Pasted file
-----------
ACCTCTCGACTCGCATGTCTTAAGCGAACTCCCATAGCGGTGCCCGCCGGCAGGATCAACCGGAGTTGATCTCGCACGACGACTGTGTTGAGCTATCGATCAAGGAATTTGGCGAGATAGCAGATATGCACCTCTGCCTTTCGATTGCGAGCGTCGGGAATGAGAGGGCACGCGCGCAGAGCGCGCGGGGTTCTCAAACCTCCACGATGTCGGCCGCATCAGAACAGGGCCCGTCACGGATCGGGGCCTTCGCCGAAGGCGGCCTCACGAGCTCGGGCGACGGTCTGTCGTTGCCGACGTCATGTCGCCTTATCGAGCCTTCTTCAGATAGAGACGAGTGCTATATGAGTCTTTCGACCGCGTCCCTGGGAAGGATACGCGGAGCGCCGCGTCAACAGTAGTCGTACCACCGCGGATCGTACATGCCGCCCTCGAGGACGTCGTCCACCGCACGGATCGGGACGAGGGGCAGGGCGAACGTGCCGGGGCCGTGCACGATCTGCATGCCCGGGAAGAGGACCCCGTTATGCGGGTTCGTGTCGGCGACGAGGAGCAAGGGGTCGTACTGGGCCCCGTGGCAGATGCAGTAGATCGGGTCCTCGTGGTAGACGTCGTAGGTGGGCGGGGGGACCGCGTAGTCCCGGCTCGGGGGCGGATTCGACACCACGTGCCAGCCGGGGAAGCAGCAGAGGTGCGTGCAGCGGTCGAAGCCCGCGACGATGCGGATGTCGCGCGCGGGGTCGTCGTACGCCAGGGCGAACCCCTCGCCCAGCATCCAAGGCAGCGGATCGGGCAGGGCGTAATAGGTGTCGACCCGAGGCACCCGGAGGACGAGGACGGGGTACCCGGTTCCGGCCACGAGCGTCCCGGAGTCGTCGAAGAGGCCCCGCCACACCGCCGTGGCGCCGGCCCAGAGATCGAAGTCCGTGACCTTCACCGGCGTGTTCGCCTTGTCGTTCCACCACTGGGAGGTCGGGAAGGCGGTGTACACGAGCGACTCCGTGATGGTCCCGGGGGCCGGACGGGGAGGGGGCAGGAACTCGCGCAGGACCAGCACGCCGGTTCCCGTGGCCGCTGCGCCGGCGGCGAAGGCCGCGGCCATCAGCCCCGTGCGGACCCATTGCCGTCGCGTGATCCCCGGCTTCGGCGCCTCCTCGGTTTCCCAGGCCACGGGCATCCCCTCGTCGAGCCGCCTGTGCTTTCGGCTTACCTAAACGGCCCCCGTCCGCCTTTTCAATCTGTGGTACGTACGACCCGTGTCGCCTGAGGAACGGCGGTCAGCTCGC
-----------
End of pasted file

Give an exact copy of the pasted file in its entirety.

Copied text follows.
ACCTCTCGACTCGCATGTCTTAAGCGAACTCCCATAGCGGTGCCCGCCGGCAGGATCAACCGGAGTTGATCTCGCACGACGACTGTGTTGAGCTATCGATCAAGGAATTTGGCGAGATAGCAGATATGCACCTCTGCCTTTCGATTGCGAGCGTCGGGAATGAGAGGGCACGCGCGCAGAGCGCGCGGGGTTCTCAAACCTCCACGATGTCGGCCGCATCAGAACAGGGCCCGTCACGGATCGGGGCCTTCGCCGAAGGCGGCCTCACGAGCTCGGGCGACGGTCTGTCGTTGCCGACGTCATGTCGCCTTATCGAGCCTTCTTCAGATAGAGACGAGTGCTATATGAGTCTTTCGACCGCGTCCCTGGGAAGGATACGCGGAGCGCCGCGTCAACAGTAGTCGTACCACCGCGGATCGTACATGCCGCCCTCGAGGACGTCGTCCACCGCACGGATCGGGACGAGGGGCAGGGCGAACGTGCCGGGGCCGTGCACGATCTGCATGCCCGGGAAGAGGACCCCGTTATGCGGGTTCGTGTCGGCGACGAGGAGCAAGGGGTCGTACTGGGCCCCGTGGCAGATGCAGTAGATCGGGTCCTCGTGGTAGACGTCGTAGGTGGGCGGGGGGACCGCGTAGTCCCGGCTCGGGGGCGGATTCGACACCACGTGCCAGCCGGGGAAGCAGCAGAGGTGCGTGCAGCGGTCGAAGCCCGCGACGATGCGGATGTCGCGCGCGGGGTCGTCGTACGCCAGGGCGAACCCCTCGCCCAGCATCCAAGGCAGCGGATCGGGCAGGGCGTAATAGGTGTCGACCCGAGGCACCCGGAGGACGAGGACGGGGTACCCGGTTCCGGCCACGAGCGTCCCGGAGTCGTCGAAGAGGCCCCGCCACACCGCCGTGGCGCCGGCCCAGAGATCGAAGTCCGTGACCTTCACCGGCGTGTTCGCCTTGTCGTTCCACCACTGGGAGGTCGGGAAGGCGGTGTACACGAGCGACTCCGTGATGGTCCCGGGGGCCGGACGGGGAGGGGGCAGGAACTCGCGCAGGACCAGCACGCCGGTTCCCGTGGCCGCTGCGCCGGCGGCGAAGGCCGCGGCCATCAGCCCCGTGCGGACCCATTGCCGTCGCGTGATCCCCGGCTTCGGCGCCTCCTCGGTTTCCCAGGCCACGGGCATCCCCTCGTCGAGCCGCCTGTGCTTTCGGCTTACCTAAACGGCCCCCGTCCGCCTTTTCAATCTGTGGTACGTACGACCCGTGTCGCCTGAGGAACGGCGGTCAGCTCGC